Nick Savvides is Symantec’s Chief Technology Officer (CTO) for the Pacific region. As the CTO, Nick is responsible for the portfolio strategy and innovation roadmap for Symantec within Australia, New Zealand and Japan. His charter is to provide local market insights that influence global strategic planning and product development.
An information security expert, with approximately 20 years’ experience, Savvides has spent the last 10 years at Symantec in various technology and sales roles across Asia Pacific and Japan. He has presented at more than 60 conferences, contributed to many high profile panel discussions and regularly appears in the media on cyber security related topics.
Prior to joining Symantec, Savvides worked for the University of Melbourne in various IT related roles. Most notably, Savvides managed the high performance computing technologies at the Centre of Excellence for Quantum Computing and was responsible for developing nuclear microprobe analysis tools.
Savvides is an active member of the IT Security community and a member of a number of industry bodies. He is a Science graduate of The University of Melbourne majoring in Physics and Computer Science.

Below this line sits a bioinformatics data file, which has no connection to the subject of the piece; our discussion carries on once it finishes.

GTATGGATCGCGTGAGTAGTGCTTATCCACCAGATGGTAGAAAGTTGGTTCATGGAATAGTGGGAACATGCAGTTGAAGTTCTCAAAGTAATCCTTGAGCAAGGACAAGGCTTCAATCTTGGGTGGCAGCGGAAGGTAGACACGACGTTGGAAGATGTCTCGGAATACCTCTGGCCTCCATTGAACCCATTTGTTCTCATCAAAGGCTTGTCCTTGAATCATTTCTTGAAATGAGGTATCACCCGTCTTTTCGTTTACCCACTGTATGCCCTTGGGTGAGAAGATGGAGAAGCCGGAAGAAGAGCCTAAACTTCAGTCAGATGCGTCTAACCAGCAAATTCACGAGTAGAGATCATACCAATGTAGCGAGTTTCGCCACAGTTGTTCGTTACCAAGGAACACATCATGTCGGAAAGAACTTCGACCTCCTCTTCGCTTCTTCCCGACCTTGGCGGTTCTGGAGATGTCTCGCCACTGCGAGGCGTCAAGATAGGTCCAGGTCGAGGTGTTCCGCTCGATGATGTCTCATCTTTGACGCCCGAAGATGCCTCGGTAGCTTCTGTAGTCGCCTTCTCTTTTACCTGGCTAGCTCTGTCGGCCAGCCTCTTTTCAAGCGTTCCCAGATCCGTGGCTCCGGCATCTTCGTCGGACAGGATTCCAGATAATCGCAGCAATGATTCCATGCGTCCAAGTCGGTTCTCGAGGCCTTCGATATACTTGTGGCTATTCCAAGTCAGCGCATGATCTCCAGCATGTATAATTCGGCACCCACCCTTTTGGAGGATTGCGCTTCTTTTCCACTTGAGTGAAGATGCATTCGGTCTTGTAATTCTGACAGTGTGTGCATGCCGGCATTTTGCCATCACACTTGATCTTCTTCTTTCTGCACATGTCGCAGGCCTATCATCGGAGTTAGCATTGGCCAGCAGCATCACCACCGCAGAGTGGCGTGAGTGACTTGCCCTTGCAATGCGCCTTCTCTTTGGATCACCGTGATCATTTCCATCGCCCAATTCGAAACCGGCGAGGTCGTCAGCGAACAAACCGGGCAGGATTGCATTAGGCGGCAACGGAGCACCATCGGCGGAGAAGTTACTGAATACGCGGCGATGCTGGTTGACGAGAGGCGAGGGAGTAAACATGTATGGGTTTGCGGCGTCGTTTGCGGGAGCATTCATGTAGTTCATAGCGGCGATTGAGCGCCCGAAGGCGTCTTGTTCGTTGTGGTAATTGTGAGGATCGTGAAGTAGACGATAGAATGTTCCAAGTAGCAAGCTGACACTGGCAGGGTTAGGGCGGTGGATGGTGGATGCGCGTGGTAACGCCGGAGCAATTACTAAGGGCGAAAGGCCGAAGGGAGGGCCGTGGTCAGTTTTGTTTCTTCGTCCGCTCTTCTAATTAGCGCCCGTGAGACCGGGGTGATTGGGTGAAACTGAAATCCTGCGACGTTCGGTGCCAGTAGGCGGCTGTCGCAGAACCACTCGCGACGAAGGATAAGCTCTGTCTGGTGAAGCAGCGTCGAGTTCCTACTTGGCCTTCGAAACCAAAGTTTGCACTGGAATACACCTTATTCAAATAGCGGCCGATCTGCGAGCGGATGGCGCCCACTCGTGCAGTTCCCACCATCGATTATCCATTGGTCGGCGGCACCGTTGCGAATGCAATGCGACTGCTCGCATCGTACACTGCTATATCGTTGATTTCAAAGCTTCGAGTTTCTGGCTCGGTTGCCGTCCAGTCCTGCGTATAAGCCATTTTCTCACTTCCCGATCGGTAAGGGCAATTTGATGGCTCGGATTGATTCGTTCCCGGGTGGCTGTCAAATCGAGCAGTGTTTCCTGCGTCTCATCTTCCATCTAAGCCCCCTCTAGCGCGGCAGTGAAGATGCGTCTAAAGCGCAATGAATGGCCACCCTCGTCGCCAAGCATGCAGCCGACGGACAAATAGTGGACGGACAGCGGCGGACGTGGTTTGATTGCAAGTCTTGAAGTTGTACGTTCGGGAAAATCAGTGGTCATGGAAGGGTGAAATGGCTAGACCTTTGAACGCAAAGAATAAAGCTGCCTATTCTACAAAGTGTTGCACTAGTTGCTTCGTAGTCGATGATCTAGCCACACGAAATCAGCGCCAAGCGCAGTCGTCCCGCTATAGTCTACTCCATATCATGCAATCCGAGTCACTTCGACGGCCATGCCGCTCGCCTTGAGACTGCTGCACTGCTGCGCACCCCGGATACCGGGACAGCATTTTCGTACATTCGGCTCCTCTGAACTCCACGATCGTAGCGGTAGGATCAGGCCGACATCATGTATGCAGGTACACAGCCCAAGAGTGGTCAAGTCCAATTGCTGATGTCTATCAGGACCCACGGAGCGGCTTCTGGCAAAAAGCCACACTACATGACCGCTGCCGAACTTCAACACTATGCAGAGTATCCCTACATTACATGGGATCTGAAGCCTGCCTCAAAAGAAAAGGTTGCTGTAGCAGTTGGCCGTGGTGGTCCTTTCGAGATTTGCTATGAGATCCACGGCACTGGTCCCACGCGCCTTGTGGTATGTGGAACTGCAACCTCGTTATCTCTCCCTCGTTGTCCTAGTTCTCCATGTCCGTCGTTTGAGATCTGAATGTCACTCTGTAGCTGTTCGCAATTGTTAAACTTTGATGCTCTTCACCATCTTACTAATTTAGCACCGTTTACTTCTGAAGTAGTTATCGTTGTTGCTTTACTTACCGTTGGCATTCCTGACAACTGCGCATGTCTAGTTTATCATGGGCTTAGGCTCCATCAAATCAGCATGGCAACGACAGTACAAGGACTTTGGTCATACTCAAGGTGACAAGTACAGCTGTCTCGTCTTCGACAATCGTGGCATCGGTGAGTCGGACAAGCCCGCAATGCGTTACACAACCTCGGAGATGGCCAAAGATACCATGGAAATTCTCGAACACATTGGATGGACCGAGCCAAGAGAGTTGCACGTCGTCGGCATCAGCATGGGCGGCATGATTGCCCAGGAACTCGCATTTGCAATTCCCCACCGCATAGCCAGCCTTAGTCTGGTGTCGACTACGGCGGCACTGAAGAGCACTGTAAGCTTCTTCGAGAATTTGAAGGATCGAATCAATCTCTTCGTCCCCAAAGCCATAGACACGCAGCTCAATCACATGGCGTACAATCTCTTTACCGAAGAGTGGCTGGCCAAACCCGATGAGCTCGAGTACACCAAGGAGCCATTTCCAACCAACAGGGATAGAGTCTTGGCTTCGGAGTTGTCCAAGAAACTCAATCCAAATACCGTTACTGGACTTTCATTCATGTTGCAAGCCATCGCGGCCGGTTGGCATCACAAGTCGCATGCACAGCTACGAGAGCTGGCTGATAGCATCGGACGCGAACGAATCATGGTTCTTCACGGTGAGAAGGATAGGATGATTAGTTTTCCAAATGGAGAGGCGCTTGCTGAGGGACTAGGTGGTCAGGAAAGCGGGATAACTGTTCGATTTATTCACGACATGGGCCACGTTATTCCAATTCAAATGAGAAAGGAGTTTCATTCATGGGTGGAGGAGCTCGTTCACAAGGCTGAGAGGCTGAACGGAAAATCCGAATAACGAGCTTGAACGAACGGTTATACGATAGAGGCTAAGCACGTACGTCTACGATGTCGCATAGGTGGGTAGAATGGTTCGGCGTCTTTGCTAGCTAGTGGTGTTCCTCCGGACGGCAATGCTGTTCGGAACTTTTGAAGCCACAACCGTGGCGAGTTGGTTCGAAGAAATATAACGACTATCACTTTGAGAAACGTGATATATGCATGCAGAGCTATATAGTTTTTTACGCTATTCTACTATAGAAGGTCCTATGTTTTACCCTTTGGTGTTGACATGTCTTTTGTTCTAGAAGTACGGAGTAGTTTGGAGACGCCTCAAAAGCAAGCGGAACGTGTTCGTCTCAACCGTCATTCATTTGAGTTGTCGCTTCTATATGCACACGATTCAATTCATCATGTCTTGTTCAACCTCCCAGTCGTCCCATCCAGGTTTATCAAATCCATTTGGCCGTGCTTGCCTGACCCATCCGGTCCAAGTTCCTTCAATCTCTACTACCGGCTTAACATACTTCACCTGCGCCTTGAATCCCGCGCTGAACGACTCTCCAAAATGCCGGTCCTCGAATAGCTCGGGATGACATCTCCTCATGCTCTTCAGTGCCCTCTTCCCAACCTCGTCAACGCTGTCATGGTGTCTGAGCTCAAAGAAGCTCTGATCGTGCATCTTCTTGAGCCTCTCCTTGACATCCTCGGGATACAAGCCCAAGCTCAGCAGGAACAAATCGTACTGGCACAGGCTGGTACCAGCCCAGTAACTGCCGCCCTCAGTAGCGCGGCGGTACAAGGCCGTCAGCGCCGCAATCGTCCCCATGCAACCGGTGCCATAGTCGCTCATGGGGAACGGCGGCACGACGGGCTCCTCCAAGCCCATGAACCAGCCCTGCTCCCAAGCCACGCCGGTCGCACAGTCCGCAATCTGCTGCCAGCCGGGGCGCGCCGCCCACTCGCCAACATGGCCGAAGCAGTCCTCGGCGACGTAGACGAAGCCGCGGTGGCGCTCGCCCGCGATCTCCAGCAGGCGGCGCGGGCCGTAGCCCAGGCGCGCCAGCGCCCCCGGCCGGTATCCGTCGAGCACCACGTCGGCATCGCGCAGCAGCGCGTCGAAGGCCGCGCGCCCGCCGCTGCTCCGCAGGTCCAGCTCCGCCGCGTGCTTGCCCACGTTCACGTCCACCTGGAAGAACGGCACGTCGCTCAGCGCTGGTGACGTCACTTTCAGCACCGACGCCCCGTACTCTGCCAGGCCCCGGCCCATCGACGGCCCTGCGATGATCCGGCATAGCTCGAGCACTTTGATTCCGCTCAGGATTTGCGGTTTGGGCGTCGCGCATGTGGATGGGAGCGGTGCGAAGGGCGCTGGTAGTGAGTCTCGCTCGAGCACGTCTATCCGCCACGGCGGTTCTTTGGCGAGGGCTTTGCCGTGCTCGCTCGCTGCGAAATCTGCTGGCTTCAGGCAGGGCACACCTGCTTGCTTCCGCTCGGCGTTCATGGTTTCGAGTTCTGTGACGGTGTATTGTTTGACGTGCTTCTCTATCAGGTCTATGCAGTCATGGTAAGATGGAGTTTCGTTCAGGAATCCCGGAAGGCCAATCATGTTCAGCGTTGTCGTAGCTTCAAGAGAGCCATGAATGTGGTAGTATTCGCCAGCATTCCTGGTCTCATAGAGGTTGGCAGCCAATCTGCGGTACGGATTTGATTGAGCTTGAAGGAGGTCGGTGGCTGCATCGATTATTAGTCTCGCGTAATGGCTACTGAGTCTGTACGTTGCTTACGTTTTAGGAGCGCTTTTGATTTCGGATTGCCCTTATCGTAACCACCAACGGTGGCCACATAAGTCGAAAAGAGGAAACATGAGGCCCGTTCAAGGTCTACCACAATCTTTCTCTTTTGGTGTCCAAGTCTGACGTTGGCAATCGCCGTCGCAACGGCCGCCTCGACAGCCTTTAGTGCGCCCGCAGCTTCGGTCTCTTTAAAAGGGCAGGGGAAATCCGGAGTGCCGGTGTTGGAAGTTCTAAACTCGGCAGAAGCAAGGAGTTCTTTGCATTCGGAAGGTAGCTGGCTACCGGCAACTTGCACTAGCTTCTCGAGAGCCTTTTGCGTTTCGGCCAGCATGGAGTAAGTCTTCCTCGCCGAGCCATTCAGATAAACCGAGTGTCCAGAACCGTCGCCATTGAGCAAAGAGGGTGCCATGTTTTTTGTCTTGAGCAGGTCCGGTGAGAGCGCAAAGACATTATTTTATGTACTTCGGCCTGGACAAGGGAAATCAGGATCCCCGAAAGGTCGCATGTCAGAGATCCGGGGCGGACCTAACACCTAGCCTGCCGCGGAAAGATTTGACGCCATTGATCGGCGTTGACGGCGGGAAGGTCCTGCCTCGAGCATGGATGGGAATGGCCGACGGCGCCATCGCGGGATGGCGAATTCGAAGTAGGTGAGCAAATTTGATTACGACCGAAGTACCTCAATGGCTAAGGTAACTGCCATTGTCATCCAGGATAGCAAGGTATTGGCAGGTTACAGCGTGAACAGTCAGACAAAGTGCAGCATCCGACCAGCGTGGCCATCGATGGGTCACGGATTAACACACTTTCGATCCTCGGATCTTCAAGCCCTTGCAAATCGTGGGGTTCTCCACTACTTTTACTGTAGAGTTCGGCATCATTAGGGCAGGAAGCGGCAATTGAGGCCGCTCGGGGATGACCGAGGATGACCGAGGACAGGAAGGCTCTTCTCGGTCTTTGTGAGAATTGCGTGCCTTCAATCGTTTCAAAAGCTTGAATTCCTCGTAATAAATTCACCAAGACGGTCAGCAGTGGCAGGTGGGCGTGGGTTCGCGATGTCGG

The IoT Enterprise - Why Your Organisation Is Already IoT'd
The topic of Shadow IT is well understood, it rose to prominence with the growth of cloud services and ever increasing functionality offered. Unfortunately organisations now face another shadow, the Shadow IoT.
IoT was once thought to one the domain of consumers and industrial control systems. This is no longer the case with IoT now entering the non-industrial corporate sector. Business units, project teams and others are instrument processes, systems and even employees at an unprecedented rate.
These devices vary from the secure to the completely compromised by design. They often talk back to shady cloud services or have poor management abilities. An overview of the common prototype architectures used in Industrial and IoT ecosysems will be provided.
This talk will examine the considerations for these newly connected systems. It will provide a framework for assessing new devices, detecting unsanctioned devices and detecting unexpected and unauthorised device communication.
Examples with actionable tips will be provided and discussed.